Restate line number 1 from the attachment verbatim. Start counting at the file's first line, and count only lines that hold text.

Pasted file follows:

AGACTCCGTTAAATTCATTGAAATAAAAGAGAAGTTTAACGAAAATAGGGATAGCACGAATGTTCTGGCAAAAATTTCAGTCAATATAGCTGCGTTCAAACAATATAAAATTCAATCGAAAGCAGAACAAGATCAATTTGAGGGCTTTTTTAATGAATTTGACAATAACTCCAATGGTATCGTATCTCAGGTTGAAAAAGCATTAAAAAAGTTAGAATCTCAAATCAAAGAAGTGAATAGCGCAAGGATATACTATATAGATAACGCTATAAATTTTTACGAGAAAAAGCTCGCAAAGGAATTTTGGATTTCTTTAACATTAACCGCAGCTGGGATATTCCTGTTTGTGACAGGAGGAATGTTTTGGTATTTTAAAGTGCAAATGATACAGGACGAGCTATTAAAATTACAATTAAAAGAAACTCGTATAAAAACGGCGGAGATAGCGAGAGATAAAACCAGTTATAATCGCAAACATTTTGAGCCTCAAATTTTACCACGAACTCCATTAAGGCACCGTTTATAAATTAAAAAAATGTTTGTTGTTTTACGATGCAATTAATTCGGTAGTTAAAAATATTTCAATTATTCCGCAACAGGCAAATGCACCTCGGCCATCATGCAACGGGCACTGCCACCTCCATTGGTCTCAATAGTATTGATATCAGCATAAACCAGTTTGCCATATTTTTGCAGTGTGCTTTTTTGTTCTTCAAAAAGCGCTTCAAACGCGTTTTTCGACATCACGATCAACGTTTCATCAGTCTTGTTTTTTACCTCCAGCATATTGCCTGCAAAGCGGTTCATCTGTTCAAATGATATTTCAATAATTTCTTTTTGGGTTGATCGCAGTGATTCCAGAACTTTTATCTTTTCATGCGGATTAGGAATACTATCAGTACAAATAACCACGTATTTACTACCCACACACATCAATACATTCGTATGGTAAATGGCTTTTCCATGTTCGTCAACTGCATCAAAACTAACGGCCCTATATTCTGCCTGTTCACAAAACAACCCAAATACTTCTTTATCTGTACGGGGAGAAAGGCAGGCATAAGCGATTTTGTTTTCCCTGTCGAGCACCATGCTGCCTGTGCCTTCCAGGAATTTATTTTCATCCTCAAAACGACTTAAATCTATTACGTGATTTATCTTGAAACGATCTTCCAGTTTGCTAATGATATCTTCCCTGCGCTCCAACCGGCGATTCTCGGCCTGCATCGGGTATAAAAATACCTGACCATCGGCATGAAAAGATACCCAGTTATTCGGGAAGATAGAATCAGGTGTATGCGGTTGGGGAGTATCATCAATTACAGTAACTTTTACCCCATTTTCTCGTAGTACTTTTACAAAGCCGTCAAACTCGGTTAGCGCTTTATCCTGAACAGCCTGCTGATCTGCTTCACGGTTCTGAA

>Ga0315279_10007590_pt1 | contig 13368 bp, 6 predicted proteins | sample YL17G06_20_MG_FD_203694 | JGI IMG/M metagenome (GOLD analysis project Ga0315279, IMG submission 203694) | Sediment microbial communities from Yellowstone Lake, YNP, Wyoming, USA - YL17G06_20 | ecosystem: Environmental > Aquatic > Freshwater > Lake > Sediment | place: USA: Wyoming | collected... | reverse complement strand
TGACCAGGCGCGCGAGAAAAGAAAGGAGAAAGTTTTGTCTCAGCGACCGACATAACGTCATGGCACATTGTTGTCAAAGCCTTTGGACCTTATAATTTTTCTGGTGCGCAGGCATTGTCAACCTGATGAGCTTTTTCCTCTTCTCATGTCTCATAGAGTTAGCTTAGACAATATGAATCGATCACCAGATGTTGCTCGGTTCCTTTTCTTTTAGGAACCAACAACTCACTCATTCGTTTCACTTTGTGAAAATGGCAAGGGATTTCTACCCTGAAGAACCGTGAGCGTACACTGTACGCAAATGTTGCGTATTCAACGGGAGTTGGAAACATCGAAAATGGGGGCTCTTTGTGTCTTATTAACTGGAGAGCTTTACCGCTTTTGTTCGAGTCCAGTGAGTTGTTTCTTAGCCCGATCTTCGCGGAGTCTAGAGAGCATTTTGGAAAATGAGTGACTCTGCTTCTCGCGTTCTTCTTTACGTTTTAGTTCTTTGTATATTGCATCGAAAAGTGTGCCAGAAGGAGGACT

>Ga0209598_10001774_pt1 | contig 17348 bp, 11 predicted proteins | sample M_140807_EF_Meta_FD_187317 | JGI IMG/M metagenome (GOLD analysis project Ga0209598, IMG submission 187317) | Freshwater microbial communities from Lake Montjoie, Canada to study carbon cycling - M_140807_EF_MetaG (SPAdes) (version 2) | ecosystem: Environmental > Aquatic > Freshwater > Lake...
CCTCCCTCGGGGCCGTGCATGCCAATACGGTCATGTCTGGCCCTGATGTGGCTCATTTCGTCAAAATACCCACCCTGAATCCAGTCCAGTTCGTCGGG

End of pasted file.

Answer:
AGACTCCGTTAAATTCATTGAAATAAAAGAGAAGTTTAACGAAAATAGGGATAGCACGAATGTTCTGGCAAAAATTTCAGTCAATATAGCTGCGTTCAAACAATATAAAATTCAATCGAAAGCAGAACAAGATCAATTTGAGGGCTTTTTTAATGAATTTGACAATAACTCCAATGGTATCGTATCTCAGGTTGAAAAAGCATTAAAAAAGTTAGAATCTCAAATCAAAGAAGTGAATAGCGCAAGGATATACTATATAGATAACGCTATAAATTTTTACGAGAAAAAGCTCGCAAAGGAATTTTGGATTTCTTTAACATTAACCGCAGCTGGGATATTCCTGTTTGTGACAGGAGGAATGTTTTGGTATTTTAAAGTGCAAATGATACAGGACGAGCTATTAAAATTACAATTAAAAGAAACTCGTATAAAAACGGCGGAGATAGCGAGAGATAAAACCAGTTATAATCGCAAACATTTTGAGCCTCAAATTTTACCACGAACTCCATTAAGGCACCGTTTATAAATTAAAAAAATGTTTGTTGTTTTACGATGCAATTAATTCGGTAGTTAAAAATATTTCAATTATTCCGCAACAGGCAAATGCACCTCGGCCATCATGCAACGGGCACTGCCACCTCCATTGGTCTCAATAGTATTGATATCAGCATAAACCAGTTTGCCATATTTTTGCAGTGTGCTTTTTTGTTCTTCAAAAAGCGCTTCAAACGCGTTTTTCGACATCACGATCAACGTTTCATCAGTCTTGTTTTTTACCTCCAGCATATTGCCTGCAAAGCGGTTCATCTGTTCAAATGATATTTCAATAATTTCTTTTTGGGTTGATCGCAGTGATTCCAGAACTTTTATCTTTTCATGCGGATTAGGAATACTATCAGTACAAATAACCACGTATTTACTACCCACACACATCAATACATTCGTATGGTAAATGGCTTTTCCATGTTCGTCAACTGCATCAAAACTAACGGCCCTATATTCTGCCTGTTCACAAAACAACCCAAATACTTCTTTATCTGTACGGGGAGAAAGGCAGGCATAAGCGATTTTGTTTTCCCTGTCGAGCACCATGCTGCCTGTGCCTTCCAGGAATTTATTTTCATCCTCAAAACGACTTAAATCTATTACGTGATTTATCTTGAAACGATCTTCCAGTTTGCTAATGATATCTTCCCTGCGCTCCAACCGGCGATTCTCGGCCTGCATCGGGTATAAAAATACCTGACCATCGGCATGAAAAGATACCCAGTTATTCGGGAAGATAGAATCAGGTGTATGCGGTTGGGGAGTATCATCAATTACAGTAACTTTTACCCCATTTTCTCGTAGTACTTTTACAAAGCCGTCAAACTCGGTTAGCGCTTTATCCTGAACAGCCTGCTGATCTGCTTCACGGTTCTGAA